HOMEStrategies for building awareness for the potential of peace education in Cameroon Ben Oru Mforndip
Has Democracy Enhanced Development in Africa? Conrad John Masabo
Permanent Emergency Powers in France: The ‘Law to Strengthen Internal Security and the Fight Against Terrorism’ and the Protection of Human Rights Lena Muhs
Women’s Political Representation in Sri Lanka: Leading towards Prosperity or Peril Pujika Rathnayake
Lack of empathy as a threat to peace Victoria Scheyer
The death of democracy in Honduras Daniel Bagheri S.
Inclusive Transitional Justice through Truth Commissions: A Book Review Amos Izerimana
Berta Vive Daniel Bagheri Sarvestani
The Persons Who Changed the Lives of Terrorists and Criminals Surya Nath Prasad
RECENT ARTICLES Teaching Peace from Tales of the City: Peace Education through the Memoryscapes of Nagasaki Patporn Phoothong
Reflections of Refugees in Africa Wyclife Ong'eta Mose
Challenges and prospects of AU to implement the Ezulwini Consensus: The case of collective security and the use of force Tunamsifu Shirambere Philippe
The Right to Food Shant Melkonian
Freedom of Expression Under Threat in Zambia Mariateresa Garrido
Douglas Janoff on LGBTQIA Human Rights Luciana Téllez
Common Things: Communication, Community, Communal Peacebuilding Lina Patricia Forero Martínez
The political Crisis of the 2017 Honduran Election Daniel Bagheri S.
Water Security in the Sixaola River Basin Adrián Martinez Blanco and Diana Ubico Durán
Reborn Arunima Chouguley
An Open Letter to the American People: Political Responsibility in the Nuclear Age Richard Falk, David Krieger, and Robert Laney
Last Updated: 04/25/2011Church/State Relations in Multi-Sector Development
Paper Presented by Gale Mohammed-Oxley on the theme of Education in a Multi-Cultural Society: Challenges and Opportunities, as part of the Trinidad and Tobago Education Conference 2011: Maximizing the Role of Education in a Changing Society.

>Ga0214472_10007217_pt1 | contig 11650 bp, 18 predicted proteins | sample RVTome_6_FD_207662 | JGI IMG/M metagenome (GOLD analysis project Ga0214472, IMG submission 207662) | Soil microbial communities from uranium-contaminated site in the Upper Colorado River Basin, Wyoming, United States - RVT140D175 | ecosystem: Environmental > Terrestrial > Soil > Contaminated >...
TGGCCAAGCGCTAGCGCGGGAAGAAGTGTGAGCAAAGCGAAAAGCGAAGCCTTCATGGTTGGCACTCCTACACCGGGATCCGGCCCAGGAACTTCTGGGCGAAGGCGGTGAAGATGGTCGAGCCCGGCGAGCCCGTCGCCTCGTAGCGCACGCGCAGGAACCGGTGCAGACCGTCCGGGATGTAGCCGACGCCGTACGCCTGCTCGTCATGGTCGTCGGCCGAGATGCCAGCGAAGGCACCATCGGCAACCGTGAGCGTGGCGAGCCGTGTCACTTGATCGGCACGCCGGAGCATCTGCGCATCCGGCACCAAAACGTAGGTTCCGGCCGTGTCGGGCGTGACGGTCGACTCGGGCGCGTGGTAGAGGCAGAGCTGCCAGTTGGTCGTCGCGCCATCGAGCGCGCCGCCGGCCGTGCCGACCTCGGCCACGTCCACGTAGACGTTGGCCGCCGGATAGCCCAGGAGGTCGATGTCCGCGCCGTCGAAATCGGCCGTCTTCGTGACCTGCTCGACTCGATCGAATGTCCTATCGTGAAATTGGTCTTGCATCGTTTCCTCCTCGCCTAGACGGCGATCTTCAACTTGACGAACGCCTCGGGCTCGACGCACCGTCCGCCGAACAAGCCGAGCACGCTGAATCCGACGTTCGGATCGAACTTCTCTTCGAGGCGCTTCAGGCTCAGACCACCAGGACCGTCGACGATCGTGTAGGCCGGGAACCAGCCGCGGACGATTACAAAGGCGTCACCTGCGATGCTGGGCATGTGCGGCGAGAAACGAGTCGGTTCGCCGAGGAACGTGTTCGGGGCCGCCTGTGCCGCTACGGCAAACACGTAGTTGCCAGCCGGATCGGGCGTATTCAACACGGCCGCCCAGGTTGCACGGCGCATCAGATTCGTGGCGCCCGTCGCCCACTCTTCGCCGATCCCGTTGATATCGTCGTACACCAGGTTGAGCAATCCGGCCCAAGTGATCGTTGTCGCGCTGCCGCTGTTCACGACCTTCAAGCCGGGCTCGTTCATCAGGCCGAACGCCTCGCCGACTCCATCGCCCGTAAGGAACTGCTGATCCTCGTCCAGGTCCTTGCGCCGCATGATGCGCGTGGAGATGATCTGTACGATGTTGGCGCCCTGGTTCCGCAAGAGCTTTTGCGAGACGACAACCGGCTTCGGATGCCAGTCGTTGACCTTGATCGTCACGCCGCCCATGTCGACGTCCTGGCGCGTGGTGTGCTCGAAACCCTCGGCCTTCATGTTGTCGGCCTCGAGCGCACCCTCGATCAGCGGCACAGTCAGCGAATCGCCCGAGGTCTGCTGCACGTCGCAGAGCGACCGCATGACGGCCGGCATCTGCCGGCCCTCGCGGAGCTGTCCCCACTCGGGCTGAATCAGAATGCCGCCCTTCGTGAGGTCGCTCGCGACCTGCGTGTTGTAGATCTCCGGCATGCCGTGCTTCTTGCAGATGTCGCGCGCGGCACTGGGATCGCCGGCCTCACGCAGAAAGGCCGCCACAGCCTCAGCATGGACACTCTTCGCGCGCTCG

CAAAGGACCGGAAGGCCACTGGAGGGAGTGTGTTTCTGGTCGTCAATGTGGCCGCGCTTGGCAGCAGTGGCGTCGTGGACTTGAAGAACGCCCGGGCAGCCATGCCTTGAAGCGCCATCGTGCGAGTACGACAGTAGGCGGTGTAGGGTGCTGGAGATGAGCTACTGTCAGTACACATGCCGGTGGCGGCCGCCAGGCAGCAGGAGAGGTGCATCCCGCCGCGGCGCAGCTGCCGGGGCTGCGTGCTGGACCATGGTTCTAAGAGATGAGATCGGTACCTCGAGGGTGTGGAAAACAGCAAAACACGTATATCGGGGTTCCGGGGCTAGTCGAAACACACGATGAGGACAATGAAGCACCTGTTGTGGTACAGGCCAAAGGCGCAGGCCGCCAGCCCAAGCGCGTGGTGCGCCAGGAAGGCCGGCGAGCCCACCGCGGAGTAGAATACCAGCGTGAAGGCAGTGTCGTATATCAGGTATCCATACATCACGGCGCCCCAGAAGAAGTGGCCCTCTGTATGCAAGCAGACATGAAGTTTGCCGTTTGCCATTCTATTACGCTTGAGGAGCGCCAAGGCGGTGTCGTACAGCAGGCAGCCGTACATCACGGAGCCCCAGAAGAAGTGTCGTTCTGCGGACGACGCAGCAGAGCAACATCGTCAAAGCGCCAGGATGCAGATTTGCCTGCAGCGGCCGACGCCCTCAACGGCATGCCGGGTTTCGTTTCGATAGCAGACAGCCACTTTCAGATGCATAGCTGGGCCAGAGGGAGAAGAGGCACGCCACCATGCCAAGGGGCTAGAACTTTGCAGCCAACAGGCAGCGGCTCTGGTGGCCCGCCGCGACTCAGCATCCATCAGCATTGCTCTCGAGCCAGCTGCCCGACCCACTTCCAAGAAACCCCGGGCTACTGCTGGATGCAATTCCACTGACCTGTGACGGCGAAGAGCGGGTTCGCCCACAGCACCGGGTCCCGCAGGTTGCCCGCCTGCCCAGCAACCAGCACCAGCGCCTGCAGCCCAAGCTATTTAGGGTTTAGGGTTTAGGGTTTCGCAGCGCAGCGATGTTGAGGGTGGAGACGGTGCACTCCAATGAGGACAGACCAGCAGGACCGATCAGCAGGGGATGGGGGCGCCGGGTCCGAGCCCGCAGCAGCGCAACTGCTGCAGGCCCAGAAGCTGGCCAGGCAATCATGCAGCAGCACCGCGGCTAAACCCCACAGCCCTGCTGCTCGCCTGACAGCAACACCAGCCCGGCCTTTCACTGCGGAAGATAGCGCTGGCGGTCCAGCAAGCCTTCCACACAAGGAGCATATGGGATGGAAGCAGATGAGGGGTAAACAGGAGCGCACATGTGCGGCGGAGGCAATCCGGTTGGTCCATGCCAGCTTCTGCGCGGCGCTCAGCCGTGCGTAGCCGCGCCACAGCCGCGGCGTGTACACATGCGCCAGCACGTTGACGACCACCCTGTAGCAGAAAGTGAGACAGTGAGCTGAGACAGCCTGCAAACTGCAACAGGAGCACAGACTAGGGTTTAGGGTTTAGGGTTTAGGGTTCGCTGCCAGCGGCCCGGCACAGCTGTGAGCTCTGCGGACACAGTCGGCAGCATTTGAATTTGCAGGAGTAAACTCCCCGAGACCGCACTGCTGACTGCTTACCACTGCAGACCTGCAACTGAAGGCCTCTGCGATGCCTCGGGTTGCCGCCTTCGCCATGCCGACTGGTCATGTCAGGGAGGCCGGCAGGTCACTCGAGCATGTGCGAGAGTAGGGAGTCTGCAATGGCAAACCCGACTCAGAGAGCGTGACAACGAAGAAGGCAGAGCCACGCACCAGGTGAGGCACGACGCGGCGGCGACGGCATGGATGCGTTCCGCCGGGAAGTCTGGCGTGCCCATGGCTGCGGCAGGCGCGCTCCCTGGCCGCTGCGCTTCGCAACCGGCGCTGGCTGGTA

“In an ever more pluralistic society, let us integrate forces in the building of a world with more justice, reconciliation and solidarity.” Aparecida, 2007
Post-Independence brought Trinidad and Tobago to the crossroads of development. The issue of the day was whether to throw the baby (colonist) out with the bathwater (colonialism) or whether to maintain a new type of colonisation; this became the predicament of the ‘new government’ of the day.
The PNM government promoted education as a means toward liberalisation of the people and did everything in its power to maintain this ideology. Education became the vehicle through which the government promoted and instituted policies engendered towards its vision of development.
Religious organisations at this time held a monopoly over the schools as their evangelisation core came from the teachers of the day. To gain power, the government drew up an agreement with these organisations to the detriment of their evangelical freedom. The Concordat of 1960 contained assurances for the preservation and character of the denominational schools by permitting entry of students into these schools at the expense of the government. While this may have been a good idea at the time to those who could not afford to attend secondary schools, the hidden agenda of the Concordat became evident over time as it caused the religious organisations to lose hold of their freedom to contribute to authentic integral human development.
The social unrest of 1970 showed signs of some of the inequities existing within society at that time. The fact that a ‘black power revolution’ forged the formation of an intermediary in the person of the Inter-Religious Organisation of Trinidad and Tobago (IROTT) showed the need to have this body involved in the day-to-day governance of Trinidad and Tobago. This was also repeated in 1990. This IRO group saw itself playing an important role in promoting national development through social dialogue and collaboration.